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No Answer on Mumbai COVID Helpline, Took Dad to Hospital on a Bike

The helpline numbers were not helpful, sometimes there was no answer.

Published
My Report
3 min read

Video Editor: Rahul Sanpui
Video Producer: Aastha Gulati
Illustration: Arnica Kala

I am a resident of Kurla in Mumbai. My father, who is 53 years of age, was tested positive for coronavirus on 17 April. I wish to share the difficulties we faced in getting him tested and finally getting him admitted to a hospital for treatment.

My father was running a fever since 10 April, so we consulted our family doctor who gave him a few medicines over the phone. Unfortunately, he didn’t get better so we took him to Lilavati Hospital in Bandra (West) on 15 April. The first thing they asked us was if he was tested for COVID-19. We answered in the negative.

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They too gave us a prescription for two days. The fever was persistent in all those days. My father had no travel history. We went to Marol for a test on 17 April but unfortunately, the waiting was two hours long.

The helpline numbers were not helpful, sometimes there was no answer. We then did a search for other testing centres and found one in Sion.

We were explained on the phone that a payment of Rs 4,500 would need to be made. Consequently, we made an appointment and got my father tested. The test was e-mailed to us within 24 hours and it came back positive.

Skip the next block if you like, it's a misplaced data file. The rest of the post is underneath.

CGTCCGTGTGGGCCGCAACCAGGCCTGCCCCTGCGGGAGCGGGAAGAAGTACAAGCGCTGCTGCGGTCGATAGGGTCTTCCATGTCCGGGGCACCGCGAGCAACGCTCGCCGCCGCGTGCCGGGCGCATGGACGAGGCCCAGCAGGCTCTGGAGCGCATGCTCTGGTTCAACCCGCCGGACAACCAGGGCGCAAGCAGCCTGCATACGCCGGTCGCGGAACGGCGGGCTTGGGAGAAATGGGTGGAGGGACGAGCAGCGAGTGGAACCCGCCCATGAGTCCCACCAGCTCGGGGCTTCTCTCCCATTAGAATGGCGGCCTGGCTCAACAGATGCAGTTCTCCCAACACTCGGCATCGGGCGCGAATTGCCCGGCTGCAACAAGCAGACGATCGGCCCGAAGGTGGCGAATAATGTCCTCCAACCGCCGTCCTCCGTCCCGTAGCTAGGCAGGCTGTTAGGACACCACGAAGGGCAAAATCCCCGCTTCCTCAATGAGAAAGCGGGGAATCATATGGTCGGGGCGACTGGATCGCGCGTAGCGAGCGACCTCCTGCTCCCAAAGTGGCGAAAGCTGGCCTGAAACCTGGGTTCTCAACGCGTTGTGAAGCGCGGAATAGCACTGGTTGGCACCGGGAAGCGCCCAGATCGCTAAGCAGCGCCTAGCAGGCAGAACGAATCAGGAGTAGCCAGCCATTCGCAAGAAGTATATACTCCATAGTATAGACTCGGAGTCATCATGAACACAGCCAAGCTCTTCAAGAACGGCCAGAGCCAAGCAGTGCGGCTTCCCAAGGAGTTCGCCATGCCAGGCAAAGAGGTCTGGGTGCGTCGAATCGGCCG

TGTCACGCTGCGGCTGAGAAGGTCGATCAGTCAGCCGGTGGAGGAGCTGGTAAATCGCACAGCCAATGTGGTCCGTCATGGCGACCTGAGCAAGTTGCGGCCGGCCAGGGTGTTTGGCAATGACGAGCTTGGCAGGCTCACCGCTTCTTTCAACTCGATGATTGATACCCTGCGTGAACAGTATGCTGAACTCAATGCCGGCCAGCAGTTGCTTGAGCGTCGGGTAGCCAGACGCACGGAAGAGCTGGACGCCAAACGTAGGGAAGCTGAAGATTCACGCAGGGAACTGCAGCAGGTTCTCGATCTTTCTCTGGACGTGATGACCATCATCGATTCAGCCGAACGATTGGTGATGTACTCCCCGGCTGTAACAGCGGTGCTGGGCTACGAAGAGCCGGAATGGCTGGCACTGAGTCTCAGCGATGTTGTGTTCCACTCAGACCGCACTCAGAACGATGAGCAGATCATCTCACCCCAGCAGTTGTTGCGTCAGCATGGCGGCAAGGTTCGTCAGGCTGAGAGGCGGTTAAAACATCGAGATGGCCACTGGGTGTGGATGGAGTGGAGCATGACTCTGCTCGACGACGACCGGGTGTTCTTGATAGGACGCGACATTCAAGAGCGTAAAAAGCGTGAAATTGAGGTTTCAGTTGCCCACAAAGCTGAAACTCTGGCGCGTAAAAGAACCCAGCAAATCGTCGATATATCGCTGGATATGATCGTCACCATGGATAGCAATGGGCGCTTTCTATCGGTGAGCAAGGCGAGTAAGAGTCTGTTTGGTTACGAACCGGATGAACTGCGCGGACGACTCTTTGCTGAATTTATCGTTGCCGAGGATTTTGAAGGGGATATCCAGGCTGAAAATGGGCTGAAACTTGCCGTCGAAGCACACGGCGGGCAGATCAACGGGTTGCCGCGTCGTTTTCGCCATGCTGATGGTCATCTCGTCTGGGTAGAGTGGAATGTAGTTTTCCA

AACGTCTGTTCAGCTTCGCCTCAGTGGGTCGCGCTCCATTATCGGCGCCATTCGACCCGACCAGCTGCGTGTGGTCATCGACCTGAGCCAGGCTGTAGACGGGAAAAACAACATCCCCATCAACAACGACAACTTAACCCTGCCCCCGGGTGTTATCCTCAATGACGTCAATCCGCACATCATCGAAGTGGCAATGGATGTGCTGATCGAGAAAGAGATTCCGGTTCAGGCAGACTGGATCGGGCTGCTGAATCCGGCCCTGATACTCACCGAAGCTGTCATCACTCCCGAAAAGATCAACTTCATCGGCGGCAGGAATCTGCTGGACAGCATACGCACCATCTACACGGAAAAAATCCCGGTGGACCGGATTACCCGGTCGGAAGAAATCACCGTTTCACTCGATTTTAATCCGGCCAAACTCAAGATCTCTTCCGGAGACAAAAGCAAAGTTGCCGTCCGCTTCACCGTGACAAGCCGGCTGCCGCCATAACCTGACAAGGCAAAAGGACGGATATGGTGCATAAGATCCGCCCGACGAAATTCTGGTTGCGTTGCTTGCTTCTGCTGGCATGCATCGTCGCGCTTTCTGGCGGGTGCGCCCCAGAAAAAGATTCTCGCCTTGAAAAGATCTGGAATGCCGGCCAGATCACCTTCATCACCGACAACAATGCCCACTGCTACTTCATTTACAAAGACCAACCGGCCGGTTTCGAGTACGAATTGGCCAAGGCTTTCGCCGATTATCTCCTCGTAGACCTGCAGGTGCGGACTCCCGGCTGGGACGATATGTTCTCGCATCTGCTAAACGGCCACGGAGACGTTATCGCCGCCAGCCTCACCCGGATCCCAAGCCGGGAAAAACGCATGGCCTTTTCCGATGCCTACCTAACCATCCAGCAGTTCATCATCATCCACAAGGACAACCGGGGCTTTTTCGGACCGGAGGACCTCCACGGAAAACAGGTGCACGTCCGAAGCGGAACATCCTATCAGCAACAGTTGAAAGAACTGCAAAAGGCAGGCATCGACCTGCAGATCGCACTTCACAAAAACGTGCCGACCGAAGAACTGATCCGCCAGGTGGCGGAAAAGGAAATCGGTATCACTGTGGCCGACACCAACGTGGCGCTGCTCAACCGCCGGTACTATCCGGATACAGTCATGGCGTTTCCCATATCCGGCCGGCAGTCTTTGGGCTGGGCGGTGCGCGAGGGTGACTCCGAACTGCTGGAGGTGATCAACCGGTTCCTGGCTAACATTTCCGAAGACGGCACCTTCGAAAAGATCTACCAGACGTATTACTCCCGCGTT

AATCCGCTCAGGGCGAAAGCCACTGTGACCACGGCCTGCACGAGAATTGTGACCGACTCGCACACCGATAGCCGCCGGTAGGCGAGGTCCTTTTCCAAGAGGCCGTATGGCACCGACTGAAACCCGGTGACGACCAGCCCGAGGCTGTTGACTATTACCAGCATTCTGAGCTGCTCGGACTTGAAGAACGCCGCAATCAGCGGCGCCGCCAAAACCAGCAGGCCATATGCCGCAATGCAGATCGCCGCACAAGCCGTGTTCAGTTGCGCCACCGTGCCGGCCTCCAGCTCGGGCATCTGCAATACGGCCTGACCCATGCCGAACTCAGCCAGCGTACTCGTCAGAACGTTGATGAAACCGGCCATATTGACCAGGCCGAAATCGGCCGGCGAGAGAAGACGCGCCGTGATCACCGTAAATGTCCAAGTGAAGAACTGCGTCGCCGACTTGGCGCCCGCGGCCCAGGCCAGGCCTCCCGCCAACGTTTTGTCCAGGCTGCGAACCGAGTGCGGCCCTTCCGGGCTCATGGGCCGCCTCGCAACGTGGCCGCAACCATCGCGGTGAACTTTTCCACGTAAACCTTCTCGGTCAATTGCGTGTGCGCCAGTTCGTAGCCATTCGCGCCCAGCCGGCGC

Scared, I called my friend who is also a social worker for help. We called for an ambulance via the helpline number. We called the Maharashtra helpline number but they asked to call on the Mumbai helpline. We couldn’t get through that number initially and then there was no response after.

He called ‘108’ for an ambulance but wasn’t able to get a response. Then he called ‘100’ but even that didn’t work. The local police asked us to coordinate with the BMC. 

Tired of this back and forth, we decided to wait for the night to pass and kept my father isolated at home. Next morning we tried calling ‘108’ again, but it was disconnecting after one ring. As a last resort, we went to the hospital in our two-wheeler.

We reached Lilavati Hospital around 11.30 am the next morning to get my father admitted. There were a lot of problems my family had to incur. The hospital recommended that we get treatment in a government hospital as they don’t have a bed.

However, when we went to get medicine there two days prior, they’d asked us to comeback to them only. They then said we’d have to make a deposit of Rs 2.5 lakhs.

I thought we’d have to adjust so I made the payment but even after that my dad was just sitting there for 2 to 3 hours before the formalities were completed.

Back at home, the BMC employees came to enquire our history but haven’t tested anyone yet but asked us to quarantine. They have sealed entry and exit points to our residential area and sanitised the house.

(All 'My Report' branded stories are submitted by citizen journalists to The Quint. Though The Quint inquires into the claims/allegations from all parties before publishing, the report and the views expressed above are the citizen journalist's own. The Quint neither endorses, nor is responsible for the same.)

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